Is your old video game worth anything?


(NEXSTAR) – Are you considering offloading your old video game collection for some serious loot? Remember to keep these cartridges in new condition.

Top-quality games from last year are now auctioned off for a fortune, with titles such as The Legend of Zelda and Super Mario 64. Other popular games, of course, typically cost over tens of thousands of dollars. dollars, depending on their condition and desires.

“It doesn’t appear that interest in collectible video games has slowed,” said Valalie McLeckie, general manager of video games at Texas-based Heritage Auctions.

While the game is being offered, collector McLeckie participates in Heritage auctions and oversees the sale of the aforementioned Zelda and Mario titles.

“People have been collecting video games since their inception,” McLeckie said. “Some people collect them to create a library of playable games, but some communities have been actively collecting sealed games since the game first appeared.”

It’s that second group of players – what you collect sealed Games – Games that are likely to pay for a particular title. And this has been especially true in recent years, allowing certification bodies to certify and evaluate individual copies for collectors.

An unopened copy of Nintendo’s Super Mario 64 was auctioned in July for $ 1.56 million. According to Dallas Heritage Auctions, video game sales in 1996 broke previous records with sales of single titles. (Heritage auction via AP)

One of the largest video game rating organizations does this by assigning a score out of 10 taking into account cartridges, manuals, condition of the box, and whether the game is still factory sealed. .. “Full Box” (CIB) means it has been opened but comes with the original packing manuals, pouches and other components. Cotton assigns ratings based on the quality of the sealed set shrink wrap.

“Their job is to tell if the game is real or if it’s a seal,” says McRecky, who uses the cotton odds when the auction house catalogs the game.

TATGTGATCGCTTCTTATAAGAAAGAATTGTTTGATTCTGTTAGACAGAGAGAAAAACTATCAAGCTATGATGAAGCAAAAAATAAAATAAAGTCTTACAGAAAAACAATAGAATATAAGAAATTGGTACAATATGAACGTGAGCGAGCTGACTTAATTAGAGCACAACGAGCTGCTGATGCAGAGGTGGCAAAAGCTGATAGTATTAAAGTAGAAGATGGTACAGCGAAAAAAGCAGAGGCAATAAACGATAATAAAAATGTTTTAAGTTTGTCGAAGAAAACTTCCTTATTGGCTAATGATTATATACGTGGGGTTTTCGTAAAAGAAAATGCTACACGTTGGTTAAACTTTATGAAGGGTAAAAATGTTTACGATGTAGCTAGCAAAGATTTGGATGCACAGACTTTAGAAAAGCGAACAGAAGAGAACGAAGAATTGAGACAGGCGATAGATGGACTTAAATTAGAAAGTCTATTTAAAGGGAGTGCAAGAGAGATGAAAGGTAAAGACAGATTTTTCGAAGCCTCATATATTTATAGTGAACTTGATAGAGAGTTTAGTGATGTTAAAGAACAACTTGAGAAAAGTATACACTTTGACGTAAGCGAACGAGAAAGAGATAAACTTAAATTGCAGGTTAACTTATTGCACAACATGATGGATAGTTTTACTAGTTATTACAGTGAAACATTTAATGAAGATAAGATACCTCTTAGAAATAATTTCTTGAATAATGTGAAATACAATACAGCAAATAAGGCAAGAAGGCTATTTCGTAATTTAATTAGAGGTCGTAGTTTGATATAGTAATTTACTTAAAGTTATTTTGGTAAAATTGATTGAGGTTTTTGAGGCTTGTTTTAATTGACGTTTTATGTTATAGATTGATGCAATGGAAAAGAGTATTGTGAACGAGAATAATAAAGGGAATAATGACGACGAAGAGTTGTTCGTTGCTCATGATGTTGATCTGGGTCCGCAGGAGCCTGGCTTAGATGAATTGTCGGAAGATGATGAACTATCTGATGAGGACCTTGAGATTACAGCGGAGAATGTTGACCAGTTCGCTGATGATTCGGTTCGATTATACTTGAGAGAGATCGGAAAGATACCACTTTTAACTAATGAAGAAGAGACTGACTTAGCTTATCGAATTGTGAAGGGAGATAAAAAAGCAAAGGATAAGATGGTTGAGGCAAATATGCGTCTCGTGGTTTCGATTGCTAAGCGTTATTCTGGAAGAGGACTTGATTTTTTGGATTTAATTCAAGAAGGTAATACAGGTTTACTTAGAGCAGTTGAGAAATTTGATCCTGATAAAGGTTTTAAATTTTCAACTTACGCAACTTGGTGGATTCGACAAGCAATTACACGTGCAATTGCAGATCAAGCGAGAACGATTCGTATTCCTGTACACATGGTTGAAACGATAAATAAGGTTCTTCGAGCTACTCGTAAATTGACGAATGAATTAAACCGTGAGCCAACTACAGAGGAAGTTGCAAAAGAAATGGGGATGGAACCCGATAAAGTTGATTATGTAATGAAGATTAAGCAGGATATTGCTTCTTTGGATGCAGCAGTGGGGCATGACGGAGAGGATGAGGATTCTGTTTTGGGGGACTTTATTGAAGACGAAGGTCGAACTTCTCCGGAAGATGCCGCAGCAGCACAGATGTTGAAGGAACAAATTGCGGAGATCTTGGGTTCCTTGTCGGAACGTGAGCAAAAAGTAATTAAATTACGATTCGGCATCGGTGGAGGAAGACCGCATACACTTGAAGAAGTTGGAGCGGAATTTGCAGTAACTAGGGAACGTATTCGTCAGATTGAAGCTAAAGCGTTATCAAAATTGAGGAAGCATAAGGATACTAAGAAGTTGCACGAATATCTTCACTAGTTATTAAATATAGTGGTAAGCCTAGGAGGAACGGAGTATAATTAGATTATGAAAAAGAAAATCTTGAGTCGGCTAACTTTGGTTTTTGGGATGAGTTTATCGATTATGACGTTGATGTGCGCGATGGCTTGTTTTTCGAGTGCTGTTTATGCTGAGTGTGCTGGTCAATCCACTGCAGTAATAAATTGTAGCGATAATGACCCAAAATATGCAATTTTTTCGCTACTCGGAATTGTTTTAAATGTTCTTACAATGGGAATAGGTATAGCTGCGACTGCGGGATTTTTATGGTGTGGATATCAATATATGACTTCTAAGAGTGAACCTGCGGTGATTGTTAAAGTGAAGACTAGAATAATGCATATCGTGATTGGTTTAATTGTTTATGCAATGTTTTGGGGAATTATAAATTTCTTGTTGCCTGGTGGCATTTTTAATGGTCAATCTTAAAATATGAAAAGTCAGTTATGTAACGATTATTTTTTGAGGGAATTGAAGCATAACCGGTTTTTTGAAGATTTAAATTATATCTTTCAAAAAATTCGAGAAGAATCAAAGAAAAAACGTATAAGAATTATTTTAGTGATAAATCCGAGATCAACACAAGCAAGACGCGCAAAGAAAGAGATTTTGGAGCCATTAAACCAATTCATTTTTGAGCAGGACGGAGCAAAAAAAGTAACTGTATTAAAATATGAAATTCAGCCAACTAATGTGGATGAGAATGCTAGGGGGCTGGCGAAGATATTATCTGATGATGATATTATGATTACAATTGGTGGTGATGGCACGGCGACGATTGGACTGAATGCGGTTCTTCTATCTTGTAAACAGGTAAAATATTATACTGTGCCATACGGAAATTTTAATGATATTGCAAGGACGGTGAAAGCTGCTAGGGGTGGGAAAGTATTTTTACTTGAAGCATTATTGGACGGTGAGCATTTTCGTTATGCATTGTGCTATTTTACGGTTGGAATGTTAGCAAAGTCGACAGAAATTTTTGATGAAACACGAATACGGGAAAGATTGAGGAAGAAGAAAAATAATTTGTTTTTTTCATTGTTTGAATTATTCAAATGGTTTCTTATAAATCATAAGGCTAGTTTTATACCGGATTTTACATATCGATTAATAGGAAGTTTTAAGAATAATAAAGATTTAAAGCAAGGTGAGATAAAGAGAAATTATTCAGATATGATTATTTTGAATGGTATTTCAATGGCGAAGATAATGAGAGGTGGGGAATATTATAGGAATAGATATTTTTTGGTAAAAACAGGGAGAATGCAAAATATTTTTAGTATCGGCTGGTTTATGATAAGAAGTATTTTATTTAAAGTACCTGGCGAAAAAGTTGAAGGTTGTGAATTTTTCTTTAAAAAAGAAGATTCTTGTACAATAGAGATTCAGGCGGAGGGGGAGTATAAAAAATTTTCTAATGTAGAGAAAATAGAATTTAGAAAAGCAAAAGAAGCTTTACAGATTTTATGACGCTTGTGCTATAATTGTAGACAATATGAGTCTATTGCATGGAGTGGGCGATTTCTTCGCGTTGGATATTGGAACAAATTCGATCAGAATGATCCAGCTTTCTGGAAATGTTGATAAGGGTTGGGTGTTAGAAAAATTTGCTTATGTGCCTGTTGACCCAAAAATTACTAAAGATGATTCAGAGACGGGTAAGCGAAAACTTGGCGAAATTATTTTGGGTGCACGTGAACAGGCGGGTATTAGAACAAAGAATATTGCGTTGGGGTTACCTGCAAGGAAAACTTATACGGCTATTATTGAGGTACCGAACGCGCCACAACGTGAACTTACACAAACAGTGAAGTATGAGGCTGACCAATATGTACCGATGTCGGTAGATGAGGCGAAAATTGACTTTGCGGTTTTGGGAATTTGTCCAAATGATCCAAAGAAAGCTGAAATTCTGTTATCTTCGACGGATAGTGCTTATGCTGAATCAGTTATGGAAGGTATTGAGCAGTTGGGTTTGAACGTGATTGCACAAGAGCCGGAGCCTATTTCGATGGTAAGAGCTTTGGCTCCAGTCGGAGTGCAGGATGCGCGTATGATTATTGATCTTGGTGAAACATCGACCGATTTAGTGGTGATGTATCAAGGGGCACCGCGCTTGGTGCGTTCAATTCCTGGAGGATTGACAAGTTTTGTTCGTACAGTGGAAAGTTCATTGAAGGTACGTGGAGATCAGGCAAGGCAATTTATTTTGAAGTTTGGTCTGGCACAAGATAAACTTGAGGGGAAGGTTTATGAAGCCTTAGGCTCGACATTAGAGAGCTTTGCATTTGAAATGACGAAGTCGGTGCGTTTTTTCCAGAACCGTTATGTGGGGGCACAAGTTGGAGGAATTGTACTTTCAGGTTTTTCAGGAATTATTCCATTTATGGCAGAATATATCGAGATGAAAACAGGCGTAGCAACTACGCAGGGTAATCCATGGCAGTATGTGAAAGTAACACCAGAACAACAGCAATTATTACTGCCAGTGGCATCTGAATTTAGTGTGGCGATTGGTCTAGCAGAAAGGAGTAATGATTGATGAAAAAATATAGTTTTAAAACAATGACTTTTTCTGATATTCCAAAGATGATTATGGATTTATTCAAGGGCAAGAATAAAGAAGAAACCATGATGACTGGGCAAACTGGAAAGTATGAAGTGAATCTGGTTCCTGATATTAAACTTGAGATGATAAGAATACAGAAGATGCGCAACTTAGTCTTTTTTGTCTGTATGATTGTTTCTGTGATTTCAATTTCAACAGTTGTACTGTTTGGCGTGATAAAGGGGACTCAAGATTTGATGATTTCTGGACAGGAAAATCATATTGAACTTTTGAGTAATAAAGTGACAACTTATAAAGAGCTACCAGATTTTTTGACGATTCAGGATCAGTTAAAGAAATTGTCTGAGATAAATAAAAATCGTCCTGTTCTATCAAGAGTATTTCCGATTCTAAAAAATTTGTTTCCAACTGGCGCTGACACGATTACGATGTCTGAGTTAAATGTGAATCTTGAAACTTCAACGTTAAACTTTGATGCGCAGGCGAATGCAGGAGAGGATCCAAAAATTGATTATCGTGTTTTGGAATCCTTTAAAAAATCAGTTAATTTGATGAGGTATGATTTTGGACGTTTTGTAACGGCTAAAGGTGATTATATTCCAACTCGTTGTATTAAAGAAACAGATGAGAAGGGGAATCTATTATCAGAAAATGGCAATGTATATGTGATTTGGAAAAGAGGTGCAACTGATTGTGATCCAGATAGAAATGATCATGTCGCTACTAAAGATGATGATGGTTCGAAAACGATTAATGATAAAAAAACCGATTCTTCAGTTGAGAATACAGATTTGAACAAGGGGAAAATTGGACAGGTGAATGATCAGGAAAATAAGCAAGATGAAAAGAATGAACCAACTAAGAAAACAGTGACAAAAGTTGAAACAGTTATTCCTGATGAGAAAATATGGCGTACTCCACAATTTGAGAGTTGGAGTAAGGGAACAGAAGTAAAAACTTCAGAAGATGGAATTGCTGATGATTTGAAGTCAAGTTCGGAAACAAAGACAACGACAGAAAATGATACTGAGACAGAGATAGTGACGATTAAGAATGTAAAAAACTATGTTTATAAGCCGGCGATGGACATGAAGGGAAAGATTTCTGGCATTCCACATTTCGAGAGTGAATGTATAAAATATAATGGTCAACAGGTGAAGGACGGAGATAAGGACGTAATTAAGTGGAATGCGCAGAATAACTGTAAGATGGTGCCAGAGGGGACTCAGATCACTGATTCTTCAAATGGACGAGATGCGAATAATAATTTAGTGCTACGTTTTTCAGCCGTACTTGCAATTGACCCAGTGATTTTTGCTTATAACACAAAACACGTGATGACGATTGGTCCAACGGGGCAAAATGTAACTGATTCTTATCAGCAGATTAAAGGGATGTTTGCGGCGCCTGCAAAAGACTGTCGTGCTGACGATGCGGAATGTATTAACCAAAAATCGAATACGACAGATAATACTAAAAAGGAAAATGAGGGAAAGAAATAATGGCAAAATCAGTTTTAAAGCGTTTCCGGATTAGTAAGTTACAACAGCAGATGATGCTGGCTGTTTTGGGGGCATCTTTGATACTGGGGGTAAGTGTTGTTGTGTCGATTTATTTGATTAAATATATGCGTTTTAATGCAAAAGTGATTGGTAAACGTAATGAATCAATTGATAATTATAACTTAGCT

However, some titles, sealed or not, are clearly more in demand than others. However, according to McLeckie, there has been a recent move towards more traditional games.

“Before the growing interest in collectible video games, collectors wanted titles that were rare and hard to find. It’s ambiguous, but with all the activity in the market these days, it’s like “Super Mario Bros. In addition, more and more attention is being paid to games that are popular all over the world. “

She says the NES games are one of the most coveted. Probably because the NES was loved around the world when it debuted and general interest in games has grown. However, I am “definitely” interested in games for other consoles, especially titles from the original PlayStation. In fact, one of the highlights of Heritage’s October video game auction is the sealed in a long box copy of “Resident Evil” released for the PlayStation in 1996.

“Many culturally iconic series have started on PlayStation,” says McLeckie.

It’s no wonder that only high-end, near-new titles are in the auction block, as buyers have very high standards for specific games created for specific consoles. But that doesn’t mean everything else is worthless.

The online market for older games that are not perfect is still strong for collectors. Based on recently confirmed sales, depending on the title, the right game could get hundreds or even thousands on eBay. This month, a CIB copy of “Super Mario Bros.” It sold on eBay for over $ 240 and a cotton copy of the CIBNES game sold for over $ 1,000. (But bulk games were typically sold in the tens of dollars range.)

“The popularity and cultural relevance, coupled with its high state of tightness, has proven to be the most coveted by market buyers in general,” says McLeckie. “But the cool thing about collectibles is that everyone buys them for a variety of reasons.”

McRecky states that the most valuable games that she personally owns are probably CIB titles in the Pokemon series, but her absolute favorite game and heart. Retaining a special place in the game, the Nintendo GameCube remembers playing and fighting with its mother from an early age.

“We’re at the point where we’re trying to get a really good CIB for the games we played when we were kids,” she says.

“And it’s hard to find a sealed copy of the game,” says McLeckie. “It was not designed for these games. They were made to open up and play.

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